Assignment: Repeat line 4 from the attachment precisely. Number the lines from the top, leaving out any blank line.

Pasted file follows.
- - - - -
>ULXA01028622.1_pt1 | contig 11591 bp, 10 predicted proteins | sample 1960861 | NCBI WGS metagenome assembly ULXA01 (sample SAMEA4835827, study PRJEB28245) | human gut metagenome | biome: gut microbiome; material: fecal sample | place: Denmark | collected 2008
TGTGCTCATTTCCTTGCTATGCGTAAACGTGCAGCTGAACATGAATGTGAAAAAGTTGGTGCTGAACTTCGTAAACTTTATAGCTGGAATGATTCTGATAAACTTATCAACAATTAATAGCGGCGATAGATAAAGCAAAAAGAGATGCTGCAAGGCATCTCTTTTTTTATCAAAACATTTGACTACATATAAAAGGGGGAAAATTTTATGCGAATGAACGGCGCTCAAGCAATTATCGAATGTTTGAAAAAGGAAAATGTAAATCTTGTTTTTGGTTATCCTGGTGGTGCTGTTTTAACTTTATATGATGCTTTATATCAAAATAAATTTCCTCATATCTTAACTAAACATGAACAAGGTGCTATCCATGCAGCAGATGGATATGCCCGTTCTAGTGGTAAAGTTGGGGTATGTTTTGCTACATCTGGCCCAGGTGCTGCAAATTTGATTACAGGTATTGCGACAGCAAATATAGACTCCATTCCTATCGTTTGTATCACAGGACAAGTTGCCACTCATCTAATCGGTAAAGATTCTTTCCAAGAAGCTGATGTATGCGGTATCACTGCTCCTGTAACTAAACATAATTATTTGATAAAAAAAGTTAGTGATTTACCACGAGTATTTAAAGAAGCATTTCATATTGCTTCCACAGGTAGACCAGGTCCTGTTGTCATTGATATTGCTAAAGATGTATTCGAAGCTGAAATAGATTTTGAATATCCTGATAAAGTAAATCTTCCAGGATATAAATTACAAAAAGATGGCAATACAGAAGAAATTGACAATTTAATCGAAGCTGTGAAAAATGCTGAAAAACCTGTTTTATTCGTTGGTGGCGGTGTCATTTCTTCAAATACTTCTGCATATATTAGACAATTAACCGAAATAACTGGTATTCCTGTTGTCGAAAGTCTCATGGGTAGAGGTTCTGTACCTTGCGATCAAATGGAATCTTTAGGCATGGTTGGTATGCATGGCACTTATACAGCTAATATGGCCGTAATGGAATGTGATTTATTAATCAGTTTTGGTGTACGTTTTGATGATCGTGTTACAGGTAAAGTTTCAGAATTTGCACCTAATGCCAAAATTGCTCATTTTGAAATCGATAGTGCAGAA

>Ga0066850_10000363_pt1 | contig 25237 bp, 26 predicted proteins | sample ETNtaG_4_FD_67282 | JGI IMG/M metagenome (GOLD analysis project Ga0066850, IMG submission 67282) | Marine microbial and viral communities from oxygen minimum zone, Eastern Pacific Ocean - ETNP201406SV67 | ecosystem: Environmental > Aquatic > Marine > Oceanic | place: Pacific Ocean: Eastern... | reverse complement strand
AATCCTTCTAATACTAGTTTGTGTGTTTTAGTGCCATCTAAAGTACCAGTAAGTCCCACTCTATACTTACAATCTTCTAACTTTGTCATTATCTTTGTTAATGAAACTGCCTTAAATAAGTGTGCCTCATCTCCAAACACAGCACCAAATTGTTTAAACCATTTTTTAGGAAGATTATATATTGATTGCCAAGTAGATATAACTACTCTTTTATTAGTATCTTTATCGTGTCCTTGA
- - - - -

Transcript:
AATCCTTCTAATACTAGTTTGTGTGTTTTAGTGCCATCTAAAGTACCAGTAAGTCCCACTCTATACTTACAATCTTCTAACTTTGTCATTATCTTTGTTAATGAAACTGCCTTAAATAAGTGTGCCTCATCTCCAAACACAGCACCAAATTGTTTAAACCATTTTTTAGGAAGATTATATATTGATTGCCAAGTAGATATAACTACTCTTTTATTAGTATCTTTATCGTGTCCTTGA